- TweetDeck: Log into your Twitter, Facebook, LinkedIn and MySpace accounts here and view them in different columns all on the same screen. It is reported to be the most popular social media application.
- CoTweet: This business-oriented application allows multiple people to communicate through Twitter accounts and stay in sync while doing so. "No dropped balls, no stepping on each other's toes," its Web site says.
- PeopleBrowsr: PeopleBrowsr describes itself as a "Social Search engine and a Conversation Mine" that dives into digital conversations and engages across multiple networks at the same time.
When to post
"Set times that you will check social media because it can be a time suck ... something like once a day from x to y time," Black says.
I have committed at least three times of the business day to posting to my professional social media accounts. No matter the number that is right for you, the key is to remain consistent. I like to post first thing in the morning, at lunch, and within my last hour in the newsroom. That's not only when it's easiest for me based on my print deadlines, but they're also our peak hours on The Beacon-News' Web site - which tells me it's peak time on Facebook and Twitter, too. I also like to use these times to read the posts and tweets of those I'm following, too, so I can engage with the paper's community and potential followers as much as possible.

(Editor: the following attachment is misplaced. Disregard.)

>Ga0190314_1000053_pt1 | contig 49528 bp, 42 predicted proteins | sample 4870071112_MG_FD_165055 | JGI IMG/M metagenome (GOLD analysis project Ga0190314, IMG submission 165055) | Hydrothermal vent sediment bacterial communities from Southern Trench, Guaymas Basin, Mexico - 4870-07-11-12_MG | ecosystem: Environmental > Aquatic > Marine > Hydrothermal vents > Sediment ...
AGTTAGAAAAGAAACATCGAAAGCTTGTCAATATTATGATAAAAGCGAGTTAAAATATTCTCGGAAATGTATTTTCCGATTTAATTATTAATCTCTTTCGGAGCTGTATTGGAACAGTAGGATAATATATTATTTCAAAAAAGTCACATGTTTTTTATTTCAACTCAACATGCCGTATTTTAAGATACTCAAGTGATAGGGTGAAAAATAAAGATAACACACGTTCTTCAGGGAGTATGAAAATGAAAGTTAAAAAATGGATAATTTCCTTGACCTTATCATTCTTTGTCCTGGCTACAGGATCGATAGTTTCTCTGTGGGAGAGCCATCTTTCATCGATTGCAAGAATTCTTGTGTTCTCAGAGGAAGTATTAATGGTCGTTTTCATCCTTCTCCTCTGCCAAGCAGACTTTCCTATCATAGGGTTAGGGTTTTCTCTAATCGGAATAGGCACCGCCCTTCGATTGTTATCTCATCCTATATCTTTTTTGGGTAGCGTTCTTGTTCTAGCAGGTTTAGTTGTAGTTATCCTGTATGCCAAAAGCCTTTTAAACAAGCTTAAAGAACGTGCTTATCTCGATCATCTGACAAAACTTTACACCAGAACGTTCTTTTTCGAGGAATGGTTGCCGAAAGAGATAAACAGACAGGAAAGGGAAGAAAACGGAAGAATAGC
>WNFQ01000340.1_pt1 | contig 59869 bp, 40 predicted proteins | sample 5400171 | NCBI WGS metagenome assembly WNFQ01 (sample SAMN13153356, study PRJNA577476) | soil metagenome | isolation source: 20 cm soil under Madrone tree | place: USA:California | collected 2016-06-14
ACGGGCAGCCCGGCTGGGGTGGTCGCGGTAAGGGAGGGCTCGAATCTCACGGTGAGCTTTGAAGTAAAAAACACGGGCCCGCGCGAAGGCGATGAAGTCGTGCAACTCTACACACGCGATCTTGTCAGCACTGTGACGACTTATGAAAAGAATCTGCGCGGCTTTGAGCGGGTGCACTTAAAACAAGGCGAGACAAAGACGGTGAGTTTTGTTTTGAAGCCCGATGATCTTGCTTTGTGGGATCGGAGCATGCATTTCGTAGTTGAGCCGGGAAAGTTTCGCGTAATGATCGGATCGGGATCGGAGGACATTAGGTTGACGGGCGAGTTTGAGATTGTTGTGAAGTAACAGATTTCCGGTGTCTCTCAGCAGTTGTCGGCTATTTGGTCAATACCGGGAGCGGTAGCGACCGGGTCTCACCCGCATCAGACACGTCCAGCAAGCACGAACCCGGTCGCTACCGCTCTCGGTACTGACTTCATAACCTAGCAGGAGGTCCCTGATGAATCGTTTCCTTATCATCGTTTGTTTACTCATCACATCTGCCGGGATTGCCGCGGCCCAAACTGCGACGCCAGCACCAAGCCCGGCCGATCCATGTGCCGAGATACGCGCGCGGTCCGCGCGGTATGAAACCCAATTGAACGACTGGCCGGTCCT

Stay committed to your designated times, and you'll find the level of interaction with your following at those times will increase. Let breaking news and other posts such as finding sources come and go naturally; they will be quick posts anyway. I recommend the following in terms of frequency of posts:
- Twitter: Tweets can get lost from the home feed very quickly if your followers are following hundreds of other accounts (and not taking advantage of Twitter lists). Tweet smartly and tweet often. A close friend of mine, Online and Social Media Marketing Manager of Perficient and social media blogger Erin Eschen, recommends at least 10 tweets a day. As a news organization, I believe even going up to 20 tweets in a day, depending on how slow or fast-paced a news day it is. Social journalists are a different species in the Web 2.0 world than other businesses - users are of the frame of mind that news should come to them, so let's give it to them as often as possible without becoming overwhelming.
- Facebook: My opinion is to keep your limit at three to five average posts a day, with room for two to three breaking news updates or otherwise immediate and necessary posts. You don't want to post to Facebook too often, as your fans may just end up hiding you from their news feed if you start to get in the way of their friends' updates.